Feature Story

Judicial Warfare and the Triumph of Equity

Courtney v. Glanvil (1615)

The High Court of Chancery was born in the Middle Ages to provide relief from the inflexibility of the common law courts, which could only act upon property, or in rem, usually through the award of a money judgment for compensation. Chancery’s body of jurisprudence, “equity,” was forged to remedy frauds, mistakes and various hardships the law courts could not adequately address, often remedied by Chancery acting directly upon the person through subpoena, injunction and contempt powers.

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Ethical Issues Arising in Estate Law

By Alison A. Cave

Many different ethical issues can arise when a lawyer is an estate planning practitioner. Generally, clients tend to be older, financially established and perhaps have a blended family. Clients will often request the lawyer to prepare documents for multiple members of the family or even a family business. Sometimes, the clients rely heavily on someone else to communicate information to the lawyer. These types of scenarios lead to numerous ethical issues.

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Medical Examiners and ‘Manner of Death’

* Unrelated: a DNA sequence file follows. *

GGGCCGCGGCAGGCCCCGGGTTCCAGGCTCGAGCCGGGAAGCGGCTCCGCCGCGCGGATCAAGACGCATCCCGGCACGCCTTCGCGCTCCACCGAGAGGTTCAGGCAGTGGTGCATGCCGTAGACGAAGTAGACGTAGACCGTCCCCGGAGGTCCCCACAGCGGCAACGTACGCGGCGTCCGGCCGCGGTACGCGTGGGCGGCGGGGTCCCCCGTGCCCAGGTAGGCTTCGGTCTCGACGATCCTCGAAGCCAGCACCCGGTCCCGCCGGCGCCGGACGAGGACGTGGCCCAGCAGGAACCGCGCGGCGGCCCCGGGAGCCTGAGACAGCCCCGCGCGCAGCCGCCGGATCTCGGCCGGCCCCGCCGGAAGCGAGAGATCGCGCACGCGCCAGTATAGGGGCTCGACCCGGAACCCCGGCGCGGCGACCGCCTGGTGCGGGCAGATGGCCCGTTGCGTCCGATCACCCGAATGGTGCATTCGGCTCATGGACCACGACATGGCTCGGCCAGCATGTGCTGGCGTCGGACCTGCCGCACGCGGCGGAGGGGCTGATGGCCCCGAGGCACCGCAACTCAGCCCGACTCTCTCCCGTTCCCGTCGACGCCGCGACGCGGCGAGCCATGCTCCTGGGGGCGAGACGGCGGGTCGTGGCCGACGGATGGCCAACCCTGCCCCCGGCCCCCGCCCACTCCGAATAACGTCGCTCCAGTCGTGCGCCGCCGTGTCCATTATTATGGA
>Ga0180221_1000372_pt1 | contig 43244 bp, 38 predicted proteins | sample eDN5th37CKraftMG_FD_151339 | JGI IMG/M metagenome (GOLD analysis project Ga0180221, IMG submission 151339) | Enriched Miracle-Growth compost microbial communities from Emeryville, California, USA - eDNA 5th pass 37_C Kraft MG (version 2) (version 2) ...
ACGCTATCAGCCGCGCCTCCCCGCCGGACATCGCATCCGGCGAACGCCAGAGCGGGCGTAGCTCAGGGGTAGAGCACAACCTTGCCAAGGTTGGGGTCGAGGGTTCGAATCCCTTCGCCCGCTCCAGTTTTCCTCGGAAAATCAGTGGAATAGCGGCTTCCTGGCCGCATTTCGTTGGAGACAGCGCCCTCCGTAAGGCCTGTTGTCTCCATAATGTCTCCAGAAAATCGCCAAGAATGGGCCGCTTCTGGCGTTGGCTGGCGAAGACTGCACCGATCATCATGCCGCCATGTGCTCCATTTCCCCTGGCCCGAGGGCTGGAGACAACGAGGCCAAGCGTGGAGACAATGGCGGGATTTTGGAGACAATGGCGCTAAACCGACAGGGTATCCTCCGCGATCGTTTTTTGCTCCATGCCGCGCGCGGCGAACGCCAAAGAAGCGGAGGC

How Is a Suicide Determination Made?

By Dr. Amy Hawes and Dr. Darinka Mileusnic-Polchan

Medical examiners understand that a family may disagree with a manner of death determination.1 We are also acutely aware of the perceived stigma of a suicide manner of death determination.  Some medical examiners may allow a suspicion of suicide to be overridden by reluctance to impose that stigma.2 However, it is important to emphasize that cause and manner of death opinions are best offered in an unbiased manner free of undue influence from societal, legal or political pressures.3 This article addresses the need to balance medical examiner investigative independence with a family’s right to due process in challenging a manner of death.

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Comparative Fault and ‘Get Out of Jail Free’ Cards

A recent decision of the Tennessee Court of Appeals reminds us of the interaction between our law of comparative fault and the legislature’s gift of “get out of jail free cards” (immunity and partial immunity) to certain special interest groups.